The Goddard's Gray caddis with clipped hair body work great on fast water over big rocks where higher flotation and visibility is important. It also works well on quieter water,
GODDARD'S CADDIS FLY PATTERNS. Hook size 10 12 14 16 18 - $US each - Great for rough water
The trout looking up at the surface recognize the silhouetted shape of the clipped Goddard's Caddis as that of the natural caddis. On bright sunny days fishing on water that is reflecting the sunshine it can get difficult keeping track of your fly. Use a White Goddard's Caddis. If the sun goes in try a more natural colored Goddard’s caddis to match the local hatch like this on.
Originally this caddis imitation was called the 'G & H Sedge' (John Goddard & Cliff Henry sedge) and still is in Britain. Sedge is another name for Caddis. It was designed by the fly fishing entomologists Mr John Goddard and Mr Cliff Henry after they had observed and studied the silhouette of caddis flies as they skittered invitingly over the water's surface during the later part of the day. They wound buoyant deerhair onto a hook and then sculptured the material until it matched the insect's wing and body shape. They ended up with a nearly unsinkable fly that when retrieved on the water surface produced a realistic wake. The trout loved it. It was a radical design when it was first published in fly fishing magazines and pattern books. To understand the design of this Caddis fly you need to know a little of the natural history of the caddis. When the caddis hatch the emergent adult tries to swim as fast as it can to the safety of the bank. In this mad dash for survival it creates a 'V' shaped wake a bit like a small speed boat. The trout are on the look out for this give away sign of fast food on the move and home in on these flies with some spectacular takes. The blunt stubby wings that copy the shape of the natural insects's wing cause a disturbance on the retrieve, in the water surface that mimics that caused by the scuttering adults.
This is fly fisherman John Goddard designer of the Goddard's Caddis (G and H Sedge)
Goddard's Caddis flies are not the answer to all your rising fish fly fishing situations. When the trout are sipping little blue winged olives from the water surface they will often ignore a large floating Goddard's. But during quiet periods without any major hatch underway the Goddard's Caddis is a great searching fly for drawing strikes from larger than average trout. The versatility of this fly is the key to its success. Fished dead-drifted over a rising trout will often draw a strike, but when this does not work the high floating characteristics means it can be skated, twitched or otherwise worked on the surface to get a response. Sometimes these tactics can draw slashing strikes from large fish as big trout hammer the fly with the same gusto of a big bass taking a surface deerhair popper.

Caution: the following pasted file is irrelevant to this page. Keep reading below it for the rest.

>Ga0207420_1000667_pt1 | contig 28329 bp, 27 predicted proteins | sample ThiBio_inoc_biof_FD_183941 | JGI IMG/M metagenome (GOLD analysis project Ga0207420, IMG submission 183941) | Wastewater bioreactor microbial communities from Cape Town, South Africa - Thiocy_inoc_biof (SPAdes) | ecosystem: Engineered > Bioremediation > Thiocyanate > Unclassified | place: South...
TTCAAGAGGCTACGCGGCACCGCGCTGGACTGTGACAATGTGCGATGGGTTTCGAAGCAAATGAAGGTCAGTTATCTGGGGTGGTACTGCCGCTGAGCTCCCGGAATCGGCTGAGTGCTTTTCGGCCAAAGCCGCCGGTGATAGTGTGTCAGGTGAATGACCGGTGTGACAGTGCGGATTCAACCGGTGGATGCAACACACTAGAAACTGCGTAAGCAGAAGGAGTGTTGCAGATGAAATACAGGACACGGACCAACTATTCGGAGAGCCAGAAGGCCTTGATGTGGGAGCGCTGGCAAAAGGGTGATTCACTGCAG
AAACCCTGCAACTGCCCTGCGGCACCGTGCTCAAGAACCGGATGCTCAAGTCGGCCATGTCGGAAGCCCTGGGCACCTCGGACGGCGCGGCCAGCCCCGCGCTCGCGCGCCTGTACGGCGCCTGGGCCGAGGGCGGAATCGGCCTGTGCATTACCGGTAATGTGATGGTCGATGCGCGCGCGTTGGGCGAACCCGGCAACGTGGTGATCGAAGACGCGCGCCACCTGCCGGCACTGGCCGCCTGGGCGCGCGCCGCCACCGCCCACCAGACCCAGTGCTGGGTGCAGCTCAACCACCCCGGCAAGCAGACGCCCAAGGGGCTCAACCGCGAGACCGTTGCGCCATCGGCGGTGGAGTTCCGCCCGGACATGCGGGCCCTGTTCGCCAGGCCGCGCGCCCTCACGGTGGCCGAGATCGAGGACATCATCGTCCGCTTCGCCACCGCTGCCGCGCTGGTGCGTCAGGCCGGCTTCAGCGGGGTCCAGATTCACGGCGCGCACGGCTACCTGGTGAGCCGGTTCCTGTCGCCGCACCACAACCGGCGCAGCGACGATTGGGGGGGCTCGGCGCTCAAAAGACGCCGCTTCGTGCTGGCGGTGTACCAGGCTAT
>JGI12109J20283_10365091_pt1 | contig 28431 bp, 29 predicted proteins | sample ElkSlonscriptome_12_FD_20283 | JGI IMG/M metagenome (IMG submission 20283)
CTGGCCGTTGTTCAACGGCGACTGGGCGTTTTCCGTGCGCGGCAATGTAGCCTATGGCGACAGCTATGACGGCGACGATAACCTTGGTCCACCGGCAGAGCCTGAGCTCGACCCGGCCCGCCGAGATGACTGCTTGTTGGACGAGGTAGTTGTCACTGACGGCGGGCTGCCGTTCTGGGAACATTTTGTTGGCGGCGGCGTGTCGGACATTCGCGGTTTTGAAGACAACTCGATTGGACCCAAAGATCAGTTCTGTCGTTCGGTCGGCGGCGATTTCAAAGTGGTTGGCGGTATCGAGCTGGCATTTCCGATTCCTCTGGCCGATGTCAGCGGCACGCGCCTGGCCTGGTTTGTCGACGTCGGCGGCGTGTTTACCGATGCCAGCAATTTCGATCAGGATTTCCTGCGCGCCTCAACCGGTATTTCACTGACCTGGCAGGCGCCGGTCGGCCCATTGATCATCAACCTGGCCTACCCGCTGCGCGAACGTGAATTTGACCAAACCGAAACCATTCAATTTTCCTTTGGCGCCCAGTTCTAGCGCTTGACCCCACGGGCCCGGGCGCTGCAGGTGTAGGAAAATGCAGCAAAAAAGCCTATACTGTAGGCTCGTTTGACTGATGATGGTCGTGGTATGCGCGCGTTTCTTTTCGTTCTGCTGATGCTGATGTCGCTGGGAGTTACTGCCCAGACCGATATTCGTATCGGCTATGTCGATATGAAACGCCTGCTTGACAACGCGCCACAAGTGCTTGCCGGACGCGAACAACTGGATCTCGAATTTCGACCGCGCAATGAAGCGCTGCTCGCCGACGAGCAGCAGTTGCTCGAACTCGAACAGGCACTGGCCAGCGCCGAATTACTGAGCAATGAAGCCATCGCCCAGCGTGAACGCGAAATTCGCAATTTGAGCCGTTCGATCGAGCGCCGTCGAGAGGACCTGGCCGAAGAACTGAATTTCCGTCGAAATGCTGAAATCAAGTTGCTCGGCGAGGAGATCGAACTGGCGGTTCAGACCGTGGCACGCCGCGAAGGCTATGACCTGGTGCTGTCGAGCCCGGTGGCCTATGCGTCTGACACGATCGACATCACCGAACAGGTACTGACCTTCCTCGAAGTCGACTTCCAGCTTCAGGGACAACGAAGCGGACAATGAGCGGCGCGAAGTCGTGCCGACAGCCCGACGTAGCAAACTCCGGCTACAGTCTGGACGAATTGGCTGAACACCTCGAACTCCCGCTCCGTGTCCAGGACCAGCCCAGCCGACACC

I like to fish these flies down and across the stream. I use a reach-casting and then slack line technique to avid drag. When the line tightens in the current I twitch the fly briefly and then lower the rod tip to create slack and the momentary dead drift of the fly as if it is resting. I dress both fly and leader with floatant. The leader must be floating along with the fly or your twitches will drag the fly under. Sometimes I only dress the fly with floatant. The leader tippet sinks drawing the fly under when it is twitched. If you give it some slack at this point the deer hair will bob quickly back up to the surface in an action trout find irresistible. The Goddard's Caddis's extreme buoyancy means that it also works well as a strike indicator
Dear Craig, I was fishing every day since Saturday. I have to test your flies <grin> Today I caught a beautiful brown trout with the Goddard’s gray caddis fly. It was a great fight. 39 cm. Greeting from Austria with wonderful fishers weather. Tomorrow I will go again, Raffaela, Kössen, Austria
Here in New Zealand most of my Caddis fishing is done just on dark. I would normally fish a mayfly up to 30 to 45 minutes before dark. every thing often goes quiet them. I change to an adult Caddis like a Goddard but tie a short 30 cm leader off the bend of the fly and attach an emerger. The dry (adult) acts as indicator and has been a consistent Technic for me during the change from Mayfly to Caddis. As soon as there is a lot of surface action I know the fish have moved off the emerger so I simply cut the trace at the bend of the dry and continue to fish the hatch. - Pat Swift
FACEBOOK READER'S COMMENT
I am the proud owner of box of john Goddard's original patterns tied by John himself. He was a great designer of flies but a bloody untidy tier. Most of his flies were tied for him by his great friend and fishing buddy John Smith of Woking, who coincidentally is a member of the Surrey (UK) branch of the fly Dressers Guild of which I am chairman. Christopher Reeves